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Brexit: Will anything really change for UK Employment Law?

Brexit: Will anything really change for UK Employment Law?

Much of the Brexit debate has centred on whether leaving the EU will allow the UK to reduce the burden of business regulation. Both sides of the debate have cited employment law as a key example, with the Remain camp painting a frightening picture of a Britain without any workers’ rights, and the Leave campaign describing a libertarian utopia where businesses are free from the shackles of discrimination law, unfair dismissal rights and even TUPE.

We think that the truth is rather less dramatic. When it comes to employment law, major change in this area following Brexit is highly unlikely. Just as with Switzerland and Norway, this is both because the UK’s arrangements with the EU post Brexit are likely to prevent it, and because wholesale changes to workers’ rights are politically impossible.

The two most discussed models for the UK’s departure from the EU are Norway and Switzerland. Both of these countries are bound by the vast majority of EU employment law:

  1. Norway is required to implement EU regulation in this area in the same way as EU member states. Compliance is a condition of Norway’s access to the EU’s common markets. 

  2. Switzerland’s free trade agreement with the EU also requires it to implement all of the key provisions of EU employment law. Again, compliance with these treaty obligations is necessary to maintain access to the common markets.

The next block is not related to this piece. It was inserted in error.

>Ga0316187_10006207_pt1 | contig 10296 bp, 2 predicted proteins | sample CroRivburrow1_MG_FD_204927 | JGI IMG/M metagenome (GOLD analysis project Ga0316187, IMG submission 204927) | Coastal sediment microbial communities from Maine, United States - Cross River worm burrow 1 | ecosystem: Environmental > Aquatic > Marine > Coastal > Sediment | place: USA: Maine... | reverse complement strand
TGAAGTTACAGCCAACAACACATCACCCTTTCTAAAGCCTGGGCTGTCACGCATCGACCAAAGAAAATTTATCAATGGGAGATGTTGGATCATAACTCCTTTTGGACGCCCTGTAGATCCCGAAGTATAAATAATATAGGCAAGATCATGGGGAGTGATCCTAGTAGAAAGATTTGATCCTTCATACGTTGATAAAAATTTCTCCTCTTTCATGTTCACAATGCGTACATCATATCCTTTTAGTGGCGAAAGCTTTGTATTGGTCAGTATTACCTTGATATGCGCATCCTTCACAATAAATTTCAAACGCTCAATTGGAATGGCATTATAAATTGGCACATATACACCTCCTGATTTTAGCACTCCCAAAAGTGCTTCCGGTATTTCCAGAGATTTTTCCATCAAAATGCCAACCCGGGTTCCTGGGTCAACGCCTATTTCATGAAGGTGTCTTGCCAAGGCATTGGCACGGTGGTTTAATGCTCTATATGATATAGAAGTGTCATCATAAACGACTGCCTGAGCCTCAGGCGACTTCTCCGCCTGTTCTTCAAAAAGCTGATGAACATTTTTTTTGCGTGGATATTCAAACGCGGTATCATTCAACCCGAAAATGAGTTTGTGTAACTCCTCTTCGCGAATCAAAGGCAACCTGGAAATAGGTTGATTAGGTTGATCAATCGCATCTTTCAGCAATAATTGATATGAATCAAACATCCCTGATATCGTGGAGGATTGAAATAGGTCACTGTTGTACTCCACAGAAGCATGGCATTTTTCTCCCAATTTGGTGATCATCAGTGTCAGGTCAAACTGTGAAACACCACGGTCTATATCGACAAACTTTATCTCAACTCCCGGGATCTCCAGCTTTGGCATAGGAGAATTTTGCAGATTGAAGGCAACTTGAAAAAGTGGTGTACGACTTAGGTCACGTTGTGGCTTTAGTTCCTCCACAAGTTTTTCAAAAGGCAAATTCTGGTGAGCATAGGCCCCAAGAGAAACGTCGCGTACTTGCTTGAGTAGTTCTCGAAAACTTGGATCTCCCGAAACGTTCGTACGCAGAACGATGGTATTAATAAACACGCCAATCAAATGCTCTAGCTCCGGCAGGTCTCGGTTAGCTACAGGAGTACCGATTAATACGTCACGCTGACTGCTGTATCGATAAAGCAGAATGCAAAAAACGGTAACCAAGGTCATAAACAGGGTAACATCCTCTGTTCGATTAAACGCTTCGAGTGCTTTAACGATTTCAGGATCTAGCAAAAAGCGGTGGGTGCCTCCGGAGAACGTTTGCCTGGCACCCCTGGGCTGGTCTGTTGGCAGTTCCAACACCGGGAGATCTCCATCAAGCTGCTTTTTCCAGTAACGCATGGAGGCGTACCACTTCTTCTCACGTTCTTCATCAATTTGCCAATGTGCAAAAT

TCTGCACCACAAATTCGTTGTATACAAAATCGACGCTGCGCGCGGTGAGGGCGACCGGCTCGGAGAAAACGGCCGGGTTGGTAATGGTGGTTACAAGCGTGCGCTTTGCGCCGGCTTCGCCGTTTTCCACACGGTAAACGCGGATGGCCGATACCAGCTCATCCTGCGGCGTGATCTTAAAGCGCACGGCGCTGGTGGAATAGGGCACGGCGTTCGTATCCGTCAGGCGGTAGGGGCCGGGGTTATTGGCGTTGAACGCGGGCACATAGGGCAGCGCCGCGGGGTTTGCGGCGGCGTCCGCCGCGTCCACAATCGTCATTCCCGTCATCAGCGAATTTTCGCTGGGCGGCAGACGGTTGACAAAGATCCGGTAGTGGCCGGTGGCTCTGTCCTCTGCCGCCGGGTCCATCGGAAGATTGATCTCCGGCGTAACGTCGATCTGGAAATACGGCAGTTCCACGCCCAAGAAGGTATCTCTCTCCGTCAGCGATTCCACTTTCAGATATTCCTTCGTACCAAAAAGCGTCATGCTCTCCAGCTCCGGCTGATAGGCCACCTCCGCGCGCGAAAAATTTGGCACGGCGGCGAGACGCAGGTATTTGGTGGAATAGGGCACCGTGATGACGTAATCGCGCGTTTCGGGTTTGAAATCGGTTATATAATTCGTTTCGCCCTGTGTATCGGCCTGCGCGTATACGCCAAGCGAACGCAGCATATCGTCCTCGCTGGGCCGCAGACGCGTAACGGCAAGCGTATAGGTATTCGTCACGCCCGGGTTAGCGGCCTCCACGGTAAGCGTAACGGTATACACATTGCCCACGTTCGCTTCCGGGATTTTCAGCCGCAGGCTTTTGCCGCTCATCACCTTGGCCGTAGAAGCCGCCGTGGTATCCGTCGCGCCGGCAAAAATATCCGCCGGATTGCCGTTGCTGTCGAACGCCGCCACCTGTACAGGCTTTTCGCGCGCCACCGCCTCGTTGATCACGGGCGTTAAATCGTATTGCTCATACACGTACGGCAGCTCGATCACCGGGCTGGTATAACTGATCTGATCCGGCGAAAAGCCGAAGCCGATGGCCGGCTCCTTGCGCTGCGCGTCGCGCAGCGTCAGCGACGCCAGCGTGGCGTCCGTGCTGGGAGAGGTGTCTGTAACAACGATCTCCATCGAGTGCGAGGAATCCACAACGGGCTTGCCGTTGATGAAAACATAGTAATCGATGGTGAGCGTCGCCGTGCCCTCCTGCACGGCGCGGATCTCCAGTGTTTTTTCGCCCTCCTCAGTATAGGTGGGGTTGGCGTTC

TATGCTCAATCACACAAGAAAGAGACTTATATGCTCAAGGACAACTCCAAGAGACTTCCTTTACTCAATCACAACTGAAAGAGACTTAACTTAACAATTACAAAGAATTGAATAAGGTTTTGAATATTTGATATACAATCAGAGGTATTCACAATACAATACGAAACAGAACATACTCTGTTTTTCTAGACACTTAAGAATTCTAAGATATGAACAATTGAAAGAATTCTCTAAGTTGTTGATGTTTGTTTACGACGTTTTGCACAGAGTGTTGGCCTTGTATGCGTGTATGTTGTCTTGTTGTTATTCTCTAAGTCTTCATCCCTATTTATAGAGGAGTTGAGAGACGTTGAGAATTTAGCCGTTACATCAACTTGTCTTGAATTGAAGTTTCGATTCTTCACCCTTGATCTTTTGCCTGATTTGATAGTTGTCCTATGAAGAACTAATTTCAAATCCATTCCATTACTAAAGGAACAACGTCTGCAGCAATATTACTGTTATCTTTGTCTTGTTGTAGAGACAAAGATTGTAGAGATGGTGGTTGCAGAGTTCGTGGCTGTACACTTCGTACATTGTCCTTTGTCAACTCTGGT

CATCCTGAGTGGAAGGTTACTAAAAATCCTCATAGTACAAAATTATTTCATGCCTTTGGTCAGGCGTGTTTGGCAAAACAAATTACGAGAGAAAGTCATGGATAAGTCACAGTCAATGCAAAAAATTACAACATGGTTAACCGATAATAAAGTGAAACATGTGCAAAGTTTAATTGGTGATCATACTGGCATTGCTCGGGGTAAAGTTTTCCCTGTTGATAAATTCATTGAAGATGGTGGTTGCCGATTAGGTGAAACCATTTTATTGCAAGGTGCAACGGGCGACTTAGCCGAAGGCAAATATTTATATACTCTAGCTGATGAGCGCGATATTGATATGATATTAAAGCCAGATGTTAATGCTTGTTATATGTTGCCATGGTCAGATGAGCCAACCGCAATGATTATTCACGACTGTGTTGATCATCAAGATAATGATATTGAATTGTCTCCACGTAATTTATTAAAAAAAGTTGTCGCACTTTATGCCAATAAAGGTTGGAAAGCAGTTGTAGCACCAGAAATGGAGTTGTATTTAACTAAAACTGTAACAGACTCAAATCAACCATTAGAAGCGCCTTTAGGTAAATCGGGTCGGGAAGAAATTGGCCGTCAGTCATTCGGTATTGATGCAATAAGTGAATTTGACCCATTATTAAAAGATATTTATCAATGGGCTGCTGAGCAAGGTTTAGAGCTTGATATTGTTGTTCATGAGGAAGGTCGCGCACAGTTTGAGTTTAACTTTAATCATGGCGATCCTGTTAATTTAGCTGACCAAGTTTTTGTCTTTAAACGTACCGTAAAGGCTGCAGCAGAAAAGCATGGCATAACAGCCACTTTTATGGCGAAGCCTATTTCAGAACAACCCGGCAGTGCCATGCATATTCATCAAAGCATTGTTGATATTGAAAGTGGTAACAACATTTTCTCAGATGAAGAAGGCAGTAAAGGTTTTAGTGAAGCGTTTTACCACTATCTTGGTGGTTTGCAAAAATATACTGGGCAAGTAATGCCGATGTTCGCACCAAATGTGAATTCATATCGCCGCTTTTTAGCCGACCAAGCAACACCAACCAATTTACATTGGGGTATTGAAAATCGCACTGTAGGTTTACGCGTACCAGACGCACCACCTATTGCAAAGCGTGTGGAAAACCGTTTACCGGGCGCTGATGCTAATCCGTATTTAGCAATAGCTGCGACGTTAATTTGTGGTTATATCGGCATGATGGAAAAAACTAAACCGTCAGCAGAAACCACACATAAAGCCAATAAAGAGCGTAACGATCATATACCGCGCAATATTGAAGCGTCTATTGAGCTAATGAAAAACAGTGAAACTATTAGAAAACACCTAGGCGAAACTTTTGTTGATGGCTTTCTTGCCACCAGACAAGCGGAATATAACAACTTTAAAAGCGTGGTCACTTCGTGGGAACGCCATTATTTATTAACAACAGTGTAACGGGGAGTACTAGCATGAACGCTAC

No one knows precisely what the UK’s relationship with the EU would look like after Brexit, but it seems most likely that it would fall close to one of these two models. This will mean that major changes from EU regulation will probably not be an option for the UK government.

In the alternative, if the UK did somehow secure a freer hand to scrap some or all of EU-derived employment law, dramatic change would still be very difficult because of political pressure to maintain the existing protections. For example, the UK’s unfair dismissal protections do not rely on EU law, and the coalition government declined to scrap / amend them when this was recommended by the Beecroft review in 2012.

It is very difficult to imagine any mainstream political party campaigning on a promise to ‘end paid maternity leave now’ or ‘make racism legal’.  Whatever the outcome of the referendum, we will not see anything like US style employment at will. That said, some tinkering is likely: changes to the weekly working time limit (a long standing bugbear of successive governments), the bankers’ bonus cap and/or collective redundancy rules are all possible.

Overall, the Brexit debate is unlikely to have very exciting consequences for day to day life for UK employment lawyers and HR professionals – we’ll have to wait for Government’s next round of legislative reforms for that…